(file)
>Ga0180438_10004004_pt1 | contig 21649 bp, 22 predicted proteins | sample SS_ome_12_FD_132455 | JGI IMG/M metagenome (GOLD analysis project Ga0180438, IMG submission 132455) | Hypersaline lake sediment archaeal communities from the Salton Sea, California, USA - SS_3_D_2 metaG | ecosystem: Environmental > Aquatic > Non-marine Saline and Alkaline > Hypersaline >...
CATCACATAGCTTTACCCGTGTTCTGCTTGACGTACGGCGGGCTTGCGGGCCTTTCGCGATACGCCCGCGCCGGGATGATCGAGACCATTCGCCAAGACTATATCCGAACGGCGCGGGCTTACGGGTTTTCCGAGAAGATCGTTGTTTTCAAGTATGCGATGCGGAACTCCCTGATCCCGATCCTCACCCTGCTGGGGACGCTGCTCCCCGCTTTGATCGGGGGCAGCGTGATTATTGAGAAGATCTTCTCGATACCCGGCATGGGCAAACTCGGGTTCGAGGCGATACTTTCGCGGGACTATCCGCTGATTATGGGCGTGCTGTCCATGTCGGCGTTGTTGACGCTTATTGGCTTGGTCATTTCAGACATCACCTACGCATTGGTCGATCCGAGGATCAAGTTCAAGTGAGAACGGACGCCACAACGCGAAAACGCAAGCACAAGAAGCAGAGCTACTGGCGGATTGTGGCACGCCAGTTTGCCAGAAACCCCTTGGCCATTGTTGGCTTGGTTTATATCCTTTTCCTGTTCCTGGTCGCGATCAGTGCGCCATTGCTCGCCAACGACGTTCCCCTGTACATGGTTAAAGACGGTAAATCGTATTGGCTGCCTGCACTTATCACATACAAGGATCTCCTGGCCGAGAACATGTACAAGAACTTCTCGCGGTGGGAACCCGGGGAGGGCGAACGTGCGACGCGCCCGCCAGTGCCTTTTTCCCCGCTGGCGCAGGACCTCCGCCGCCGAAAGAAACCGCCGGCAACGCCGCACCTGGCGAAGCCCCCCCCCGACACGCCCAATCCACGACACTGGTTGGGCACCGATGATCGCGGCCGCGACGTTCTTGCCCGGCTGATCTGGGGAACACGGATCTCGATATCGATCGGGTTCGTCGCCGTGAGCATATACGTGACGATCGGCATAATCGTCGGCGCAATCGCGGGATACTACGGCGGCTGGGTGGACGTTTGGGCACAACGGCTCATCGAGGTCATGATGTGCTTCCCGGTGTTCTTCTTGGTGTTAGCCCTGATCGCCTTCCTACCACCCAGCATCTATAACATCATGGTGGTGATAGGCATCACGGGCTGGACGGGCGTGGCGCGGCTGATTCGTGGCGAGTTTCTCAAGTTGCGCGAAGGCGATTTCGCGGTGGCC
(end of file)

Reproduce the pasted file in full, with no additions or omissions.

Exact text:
>Ga0180438_10004004_pt1 | contig 21649 bp, 22 predicted proteins | sample SS_ome_12_FD_132455 | JGI IMG/M metagenome (GOLD analysis project Ga0180438, IMG submission 132455) | Hypersaline lake sediment archaeal communities from the Salton Sea, California, USA - SS_3_D_2 metaG | ecosystem: Environmental > Aquatic > Non-marine Saline and Alkaline > Hypersaline >...
CATCACATAGCTTTACCCGTGTTCTGCTTGACGTACGGCGGGCTTGCGGGCCTTTCGCGATACGCCCGCGCCGGGATGATCGAGACCATTCGCCAAGACTATATCCGAACGGCGCGGGCTTACGGGTTTTCCGAGAAGATCGTTGTTTTCAAGTATGCGATGCGGAACTCCCTGATCCCGATCCTCACCCTGCTGGGGACGCTGCTCCCCGCTTTGATCGGGGGCAGCGTGATTATTGAGAAGATCTTCTCGATACCCGGCATGGGCAAACTCGGGTTCGAGGCGATACTTTCGCGGGACTATCCGCTGATTATGGGCGTGCTGTCCATGTCGGCGTTGTTGACGCTTATTGGCTTGGTCATTTCAGACATCACCTACGCATTGGTCGATCCGAGGATCAAGTTCAAGTGAGAACGGACGCCACAACGCGAAAACGCAAGCACAAGAAGCAGAGCTACTGGCGGATTGTGGCACGCCAGTTTGCCAGAAACCCCTTGGCCATTGTTGGCTTGGTTTATATCCTTTTCCTGTTCCTGGTCGCGATCAGTGCGCCATTGCTCGCCAACGACGTTCCCCTGTACATGGTTAAAGACGGTAAATCGTATTGGCTGCCTGCACTTATCACATACAAGGATCTCCTGGCCGAGAACATGTACAAGAACTTCTCGCGGTGGGAACCCGGGGAGGGCGAACGTGCGACGCGCCCGCCAGTGCCTTTTTCCCCGCTGGCGCAGGACCTCCGCCGCCGAAAGAAACCGCCGGCAACGCCGCACCTGGCGAAGCCCCCCCCCGACACGCCCAATCCACGACACTGGTTGGGCACCGATGATCGCGGCCGCGACGTTCTTGCCCGGCTGATCTGGGGAACACGGATCTCGATATCGATCGGGTTCGTCGCCGTGAGCATATACGTGACGATCGGCATAATCGTCGGCGCAATCGCGGGATACTACGGCGGCTGGGTGGACGTTTGGGCACAACGGCTCATCGAGGTCATGATGTGCTTCCCGGTGTTCTTCTTGGTGTTAGCCCTGATCGCCTTCCTACCACCCAGCATCTATAACATCATGGTGGTGATAGGCATCACGGGCTGGACGGGCGTGGCGCGGCTGATTCGTGGCGAGTTTCTCAAGTTGCGCGAAGGCGATTTCGCGGTGGCC